A committee of Saskatchewan's legislature began examining the issue, but even before the first presentation could be heard, government and opposition members of the legislature were zapping each other with criticism.
NDP critics say the committee should hold more meetings.
"We want to see as much information presented to the Saskatchewan public as possible," Buckley Belanger, the NDP MLA for Athabasca said.
"What is wrong with that?"
Dan D'Autremont, a committee member from the government side of the legislature, countered that the NDP are in no position to criticize the process, considering that party's track record when it was in power.
"They had no hearings whatsoever in the entire 16 years that they were in government," D'Autremont said. "Now all of a sudden since we've opened up the process to hearings, we're 'not having enough hearings'."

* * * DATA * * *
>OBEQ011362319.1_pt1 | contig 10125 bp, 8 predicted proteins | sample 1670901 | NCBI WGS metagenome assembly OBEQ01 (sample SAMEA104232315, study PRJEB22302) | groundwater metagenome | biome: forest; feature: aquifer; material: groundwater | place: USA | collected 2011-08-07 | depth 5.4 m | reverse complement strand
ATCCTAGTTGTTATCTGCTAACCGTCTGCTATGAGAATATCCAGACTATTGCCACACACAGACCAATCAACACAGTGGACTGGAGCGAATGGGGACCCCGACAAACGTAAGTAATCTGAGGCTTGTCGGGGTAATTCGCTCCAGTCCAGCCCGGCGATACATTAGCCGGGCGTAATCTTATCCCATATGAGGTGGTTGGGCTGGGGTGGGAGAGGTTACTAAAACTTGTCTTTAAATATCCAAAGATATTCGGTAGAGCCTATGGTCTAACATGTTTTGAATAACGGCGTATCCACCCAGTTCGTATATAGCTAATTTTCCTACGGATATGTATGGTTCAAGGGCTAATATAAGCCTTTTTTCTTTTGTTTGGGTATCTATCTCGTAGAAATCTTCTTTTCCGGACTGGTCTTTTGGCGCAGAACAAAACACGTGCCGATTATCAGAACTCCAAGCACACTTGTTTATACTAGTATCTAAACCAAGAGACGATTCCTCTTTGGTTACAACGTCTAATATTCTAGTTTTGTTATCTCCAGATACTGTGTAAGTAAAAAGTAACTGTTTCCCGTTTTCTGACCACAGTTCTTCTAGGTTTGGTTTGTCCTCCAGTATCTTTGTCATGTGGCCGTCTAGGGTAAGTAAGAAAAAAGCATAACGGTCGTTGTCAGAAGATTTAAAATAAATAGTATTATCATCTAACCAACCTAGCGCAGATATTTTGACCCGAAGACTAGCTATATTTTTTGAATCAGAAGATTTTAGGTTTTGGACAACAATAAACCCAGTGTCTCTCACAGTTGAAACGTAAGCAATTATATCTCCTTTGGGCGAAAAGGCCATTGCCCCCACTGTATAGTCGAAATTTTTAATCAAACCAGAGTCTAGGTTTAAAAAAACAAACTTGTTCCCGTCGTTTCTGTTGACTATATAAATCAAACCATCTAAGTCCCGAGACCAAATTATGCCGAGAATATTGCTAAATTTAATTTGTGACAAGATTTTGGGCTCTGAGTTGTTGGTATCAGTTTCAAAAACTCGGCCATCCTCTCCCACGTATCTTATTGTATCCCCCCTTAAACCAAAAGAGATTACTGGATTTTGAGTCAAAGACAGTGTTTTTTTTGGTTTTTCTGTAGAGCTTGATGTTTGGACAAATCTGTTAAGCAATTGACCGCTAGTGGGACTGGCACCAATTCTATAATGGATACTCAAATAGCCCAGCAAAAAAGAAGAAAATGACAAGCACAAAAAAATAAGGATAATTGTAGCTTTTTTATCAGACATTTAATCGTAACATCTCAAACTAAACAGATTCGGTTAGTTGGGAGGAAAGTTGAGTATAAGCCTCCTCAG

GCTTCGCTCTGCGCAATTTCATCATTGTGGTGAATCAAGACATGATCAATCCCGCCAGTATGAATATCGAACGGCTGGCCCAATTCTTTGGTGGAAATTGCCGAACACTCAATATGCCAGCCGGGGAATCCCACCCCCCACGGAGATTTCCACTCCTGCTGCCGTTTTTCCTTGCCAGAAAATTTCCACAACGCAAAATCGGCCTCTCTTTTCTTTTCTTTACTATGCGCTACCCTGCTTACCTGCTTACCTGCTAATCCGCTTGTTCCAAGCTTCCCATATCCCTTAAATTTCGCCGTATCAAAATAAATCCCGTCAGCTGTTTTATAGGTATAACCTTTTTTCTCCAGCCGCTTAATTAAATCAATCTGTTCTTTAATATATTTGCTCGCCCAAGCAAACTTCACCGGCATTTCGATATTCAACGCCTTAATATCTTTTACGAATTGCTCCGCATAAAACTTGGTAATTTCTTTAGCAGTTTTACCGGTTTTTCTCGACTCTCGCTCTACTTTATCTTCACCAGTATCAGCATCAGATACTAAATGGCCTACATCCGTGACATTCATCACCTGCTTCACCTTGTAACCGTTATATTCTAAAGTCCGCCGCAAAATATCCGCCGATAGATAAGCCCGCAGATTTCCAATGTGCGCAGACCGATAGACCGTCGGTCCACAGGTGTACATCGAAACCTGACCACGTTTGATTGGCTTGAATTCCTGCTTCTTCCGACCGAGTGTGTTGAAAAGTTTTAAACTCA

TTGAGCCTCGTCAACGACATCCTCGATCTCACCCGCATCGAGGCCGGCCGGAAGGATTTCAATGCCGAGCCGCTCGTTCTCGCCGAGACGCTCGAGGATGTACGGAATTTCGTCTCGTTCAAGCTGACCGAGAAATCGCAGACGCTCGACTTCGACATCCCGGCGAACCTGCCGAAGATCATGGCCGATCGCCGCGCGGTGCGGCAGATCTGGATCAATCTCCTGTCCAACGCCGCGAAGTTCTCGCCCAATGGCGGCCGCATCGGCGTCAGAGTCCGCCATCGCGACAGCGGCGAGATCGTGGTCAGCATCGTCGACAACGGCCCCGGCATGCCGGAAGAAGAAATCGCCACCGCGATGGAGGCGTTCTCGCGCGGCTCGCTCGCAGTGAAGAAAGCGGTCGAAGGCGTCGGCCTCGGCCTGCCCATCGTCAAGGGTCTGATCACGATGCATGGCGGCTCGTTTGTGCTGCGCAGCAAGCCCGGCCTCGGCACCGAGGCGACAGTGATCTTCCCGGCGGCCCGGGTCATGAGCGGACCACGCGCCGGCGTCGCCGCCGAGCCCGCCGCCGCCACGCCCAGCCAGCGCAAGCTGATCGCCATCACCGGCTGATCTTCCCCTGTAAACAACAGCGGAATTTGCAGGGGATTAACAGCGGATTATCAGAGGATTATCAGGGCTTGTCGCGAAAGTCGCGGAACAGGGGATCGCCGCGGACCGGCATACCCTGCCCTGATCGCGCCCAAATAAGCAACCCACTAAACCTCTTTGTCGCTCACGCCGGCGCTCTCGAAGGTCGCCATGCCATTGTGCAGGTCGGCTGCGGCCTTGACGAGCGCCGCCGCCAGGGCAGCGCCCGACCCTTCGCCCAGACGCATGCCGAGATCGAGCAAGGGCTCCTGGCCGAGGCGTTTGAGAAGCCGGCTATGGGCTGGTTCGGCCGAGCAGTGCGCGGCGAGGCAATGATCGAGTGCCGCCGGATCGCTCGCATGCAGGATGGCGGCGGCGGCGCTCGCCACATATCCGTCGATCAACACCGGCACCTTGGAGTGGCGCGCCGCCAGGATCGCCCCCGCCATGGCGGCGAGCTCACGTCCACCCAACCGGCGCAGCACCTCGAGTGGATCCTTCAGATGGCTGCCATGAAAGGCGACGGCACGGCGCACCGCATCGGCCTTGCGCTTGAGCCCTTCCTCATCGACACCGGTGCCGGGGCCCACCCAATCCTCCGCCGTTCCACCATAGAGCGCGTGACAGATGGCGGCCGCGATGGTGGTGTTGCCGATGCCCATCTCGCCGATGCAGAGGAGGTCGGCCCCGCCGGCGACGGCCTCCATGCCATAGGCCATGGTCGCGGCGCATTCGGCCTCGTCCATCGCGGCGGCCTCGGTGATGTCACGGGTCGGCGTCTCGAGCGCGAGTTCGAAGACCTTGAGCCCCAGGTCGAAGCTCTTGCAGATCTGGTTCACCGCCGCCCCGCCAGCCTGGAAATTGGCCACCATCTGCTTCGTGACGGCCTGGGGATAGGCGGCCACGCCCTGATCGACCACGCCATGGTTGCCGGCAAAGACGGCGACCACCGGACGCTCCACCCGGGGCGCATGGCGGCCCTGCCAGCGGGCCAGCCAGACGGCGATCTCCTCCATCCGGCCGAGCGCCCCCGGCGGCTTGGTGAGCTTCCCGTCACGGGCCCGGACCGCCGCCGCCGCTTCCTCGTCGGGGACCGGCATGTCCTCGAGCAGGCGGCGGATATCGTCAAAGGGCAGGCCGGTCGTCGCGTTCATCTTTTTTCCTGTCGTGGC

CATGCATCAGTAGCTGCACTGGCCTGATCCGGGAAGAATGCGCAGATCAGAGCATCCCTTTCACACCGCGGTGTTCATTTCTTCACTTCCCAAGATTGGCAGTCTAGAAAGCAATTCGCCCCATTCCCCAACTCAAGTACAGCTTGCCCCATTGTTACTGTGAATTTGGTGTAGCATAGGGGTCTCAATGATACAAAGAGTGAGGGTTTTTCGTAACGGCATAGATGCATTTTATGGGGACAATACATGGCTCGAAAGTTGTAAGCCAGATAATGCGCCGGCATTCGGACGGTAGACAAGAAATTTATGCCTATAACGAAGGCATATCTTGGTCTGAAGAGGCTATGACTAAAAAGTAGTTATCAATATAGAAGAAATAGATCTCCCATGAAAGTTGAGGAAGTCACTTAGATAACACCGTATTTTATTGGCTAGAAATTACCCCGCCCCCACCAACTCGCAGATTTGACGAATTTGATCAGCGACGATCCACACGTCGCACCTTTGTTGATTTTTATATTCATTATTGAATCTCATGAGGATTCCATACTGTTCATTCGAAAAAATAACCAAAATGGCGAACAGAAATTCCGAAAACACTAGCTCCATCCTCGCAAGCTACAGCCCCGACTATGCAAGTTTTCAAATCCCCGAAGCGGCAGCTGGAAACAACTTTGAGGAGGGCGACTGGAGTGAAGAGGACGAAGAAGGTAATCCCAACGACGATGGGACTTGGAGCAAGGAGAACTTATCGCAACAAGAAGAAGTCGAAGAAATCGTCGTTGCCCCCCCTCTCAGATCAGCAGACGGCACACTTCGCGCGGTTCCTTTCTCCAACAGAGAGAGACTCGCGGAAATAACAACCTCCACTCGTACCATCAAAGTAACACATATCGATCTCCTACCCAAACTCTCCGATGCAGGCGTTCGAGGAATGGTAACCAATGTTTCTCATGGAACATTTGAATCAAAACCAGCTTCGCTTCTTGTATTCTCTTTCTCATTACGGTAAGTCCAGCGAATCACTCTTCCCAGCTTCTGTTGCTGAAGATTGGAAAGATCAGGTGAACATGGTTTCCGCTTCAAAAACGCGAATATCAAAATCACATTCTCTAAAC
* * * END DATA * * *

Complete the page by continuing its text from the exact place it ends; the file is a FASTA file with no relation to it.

The squabbling did not change the official schedule for hearings, which has set dates for October 6 to 19 in Regina, Saskatoon and La Ronge. Another set of hearings are set for January 18 to 29, 2010, in Lloydminster, Prince Albert, Yorkton, Estevan as well as Regina and Saskatoon.
The first presentation came from the provincially owned electric utility SaskPower.
Pat Youzwa, the president of the Crown corporation, told committee members that electric rates could rise eight per cent per year, for the next ten years, according to one scenario.
"It's a hypothetical view of what a 10 year picture might look like and, from that, what a rate increase may be," Youzwa said.
The price to customers would also be affected by what sources are used to generate power.
Currently, SaskPower uses coal to produce 52 per cent of its electricity. The rest comes from natural gas, hydro and wind.